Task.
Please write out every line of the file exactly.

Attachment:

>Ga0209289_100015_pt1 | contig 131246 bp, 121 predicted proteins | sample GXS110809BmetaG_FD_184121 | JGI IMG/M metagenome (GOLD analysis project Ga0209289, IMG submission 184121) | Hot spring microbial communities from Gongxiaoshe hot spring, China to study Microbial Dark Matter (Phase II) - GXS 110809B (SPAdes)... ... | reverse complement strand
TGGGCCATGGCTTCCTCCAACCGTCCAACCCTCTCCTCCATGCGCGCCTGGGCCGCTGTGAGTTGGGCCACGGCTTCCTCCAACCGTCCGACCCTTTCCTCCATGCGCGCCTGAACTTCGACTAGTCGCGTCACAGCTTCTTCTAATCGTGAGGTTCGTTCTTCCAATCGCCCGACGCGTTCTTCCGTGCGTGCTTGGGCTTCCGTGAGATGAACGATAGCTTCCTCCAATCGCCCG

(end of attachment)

>Ga0209289_100015_pt1 | contig 131246 bp, 121 predicted proteins | sample GXS110809BmetaG_FD_184121 | JGI IMG/M metagenome (GOLD analysis project Ga0209289, IMG submission 184121) | Hot spring microbial communities from Gongxiaoshe hot spring, China to study Microbial Dark Matter (Phase II) - GXS 110809B (SPAdes)... ... | reverse complement strand
TGGGCCATGGCTTCCTCCAACCGTCCAACCCTCTCCTCCATGCGCGCCTGGGCCGCTGTGAGTTGGGCCACGGCTTCCTCCAACCGTCCGACCCTTTCCTCCATGCGCGCCTGAACTTCGACTAGTCGCGTCACAGCTTCTTCTAATCGTGAGGTTCGTTCTTCCAATCGCCCGACGCGTTCTTCCGTGCGTGCTTGGGCTTCCGTGAGATGAACGATAGCTTCCTCCAATCGCCCG